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Strasburg, Virginia
Front and western side of the former Strasburg Stone and Earthenware Manufacturing Company (now Strasburg Museum)
Front and western side of the former Strasburg Stone and Earthenware Manufacturing Company (now Strasburg Museum)
Flag of Strasburg, Virginia
Official seal of Strasburg, Virginia
Pot Town[1]
Strasburg is located in Virginia
Location of Strasburg in Virginia
Coordinates: 38°59′26″N 78°21′31″W / 38.99056°N 78.35861°W / 38.99056; -78.35861
CountryUnited States
Founded byPeter Stover
 • TypeMayor-Council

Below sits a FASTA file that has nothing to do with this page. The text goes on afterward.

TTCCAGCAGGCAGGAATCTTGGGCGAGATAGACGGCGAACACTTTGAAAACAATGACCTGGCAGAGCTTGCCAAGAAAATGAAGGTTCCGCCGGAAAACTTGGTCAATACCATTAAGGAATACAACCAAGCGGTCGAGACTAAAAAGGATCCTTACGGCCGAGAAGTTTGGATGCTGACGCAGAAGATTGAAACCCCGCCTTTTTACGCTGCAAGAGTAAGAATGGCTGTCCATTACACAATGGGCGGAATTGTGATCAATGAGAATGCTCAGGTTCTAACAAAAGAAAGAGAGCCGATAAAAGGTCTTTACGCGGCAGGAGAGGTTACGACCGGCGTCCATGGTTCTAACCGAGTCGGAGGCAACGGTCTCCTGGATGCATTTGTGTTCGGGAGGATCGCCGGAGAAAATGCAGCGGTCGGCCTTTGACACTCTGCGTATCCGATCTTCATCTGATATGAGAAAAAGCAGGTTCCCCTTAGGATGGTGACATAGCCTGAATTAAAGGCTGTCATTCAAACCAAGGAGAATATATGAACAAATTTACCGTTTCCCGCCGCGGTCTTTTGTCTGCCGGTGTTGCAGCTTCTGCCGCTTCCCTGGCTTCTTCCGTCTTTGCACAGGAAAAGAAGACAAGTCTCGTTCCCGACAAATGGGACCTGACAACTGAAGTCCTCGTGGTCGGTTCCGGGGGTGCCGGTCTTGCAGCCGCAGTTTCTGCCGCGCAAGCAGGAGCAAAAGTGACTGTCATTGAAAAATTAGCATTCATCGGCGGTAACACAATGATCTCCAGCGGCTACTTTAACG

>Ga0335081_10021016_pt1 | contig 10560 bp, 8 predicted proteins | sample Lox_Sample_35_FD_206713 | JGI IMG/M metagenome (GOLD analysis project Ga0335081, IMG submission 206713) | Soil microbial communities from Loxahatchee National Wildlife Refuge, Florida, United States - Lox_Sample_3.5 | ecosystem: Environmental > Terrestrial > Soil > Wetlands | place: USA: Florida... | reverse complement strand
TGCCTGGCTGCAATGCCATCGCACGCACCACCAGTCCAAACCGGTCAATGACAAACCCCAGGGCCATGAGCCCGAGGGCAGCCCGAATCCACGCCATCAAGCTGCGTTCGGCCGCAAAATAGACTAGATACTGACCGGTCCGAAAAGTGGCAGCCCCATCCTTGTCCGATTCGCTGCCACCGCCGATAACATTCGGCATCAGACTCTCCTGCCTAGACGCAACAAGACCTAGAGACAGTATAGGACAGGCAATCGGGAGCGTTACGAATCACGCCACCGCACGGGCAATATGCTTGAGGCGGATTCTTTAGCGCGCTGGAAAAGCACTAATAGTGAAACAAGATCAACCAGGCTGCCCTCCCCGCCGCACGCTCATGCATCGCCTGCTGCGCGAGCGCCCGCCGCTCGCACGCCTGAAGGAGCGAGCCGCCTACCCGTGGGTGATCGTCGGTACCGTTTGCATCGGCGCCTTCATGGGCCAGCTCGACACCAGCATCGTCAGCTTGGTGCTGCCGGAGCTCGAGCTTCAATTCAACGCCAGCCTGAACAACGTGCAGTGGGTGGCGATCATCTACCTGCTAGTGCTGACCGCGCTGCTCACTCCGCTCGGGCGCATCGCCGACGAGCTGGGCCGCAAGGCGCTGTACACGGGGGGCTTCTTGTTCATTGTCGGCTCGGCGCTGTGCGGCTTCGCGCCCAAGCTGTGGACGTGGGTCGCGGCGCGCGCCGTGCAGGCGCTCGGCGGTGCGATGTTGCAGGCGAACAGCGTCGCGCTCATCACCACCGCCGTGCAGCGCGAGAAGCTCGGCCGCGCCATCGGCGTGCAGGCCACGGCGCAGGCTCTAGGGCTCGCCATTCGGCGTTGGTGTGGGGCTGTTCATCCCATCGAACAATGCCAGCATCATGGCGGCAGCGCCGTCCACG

• MayorBrandy Hawkins Boies
 • Town ManagerWaverly Coggsdale
 • Council
Members' List
  • • Dane Hooser
  • • Brad Stover
  • • Andrew Lowder
  • • AD Carter IV
  • • Ashleigh Kimmons
  • • Emily Reynolds
  • • Doreen Ricard
  • • Christie Monahan
 • Total4.11 sq mi (10.65 km2)
 • Land4.07 sq mi (10.54 km2)
 • Water0.04 sq mi (0.10 km2)
578 ft (176 m)
 • Total7,083
 • Density1,739.9/sq mi (671.8/km2)
Time zoneUTC−05:00
 • Summer (DST)UTC−04:00
ZIP Code
Area code540
FIPS code51-76000[4]
GNIS feature ID1487663[5]

Strasburg /ˈstrɑːzbɜːrɡ/ is a town in Shenandoah County, Virginia, United States, which was founded in 1761 by Peter Stover. It is the largest town by population in the county and is known for its grassroots art culture, pottery, antiques, and American Civil War history.[6] The population was 7,083 at the 2020 census.[3]


Early settlers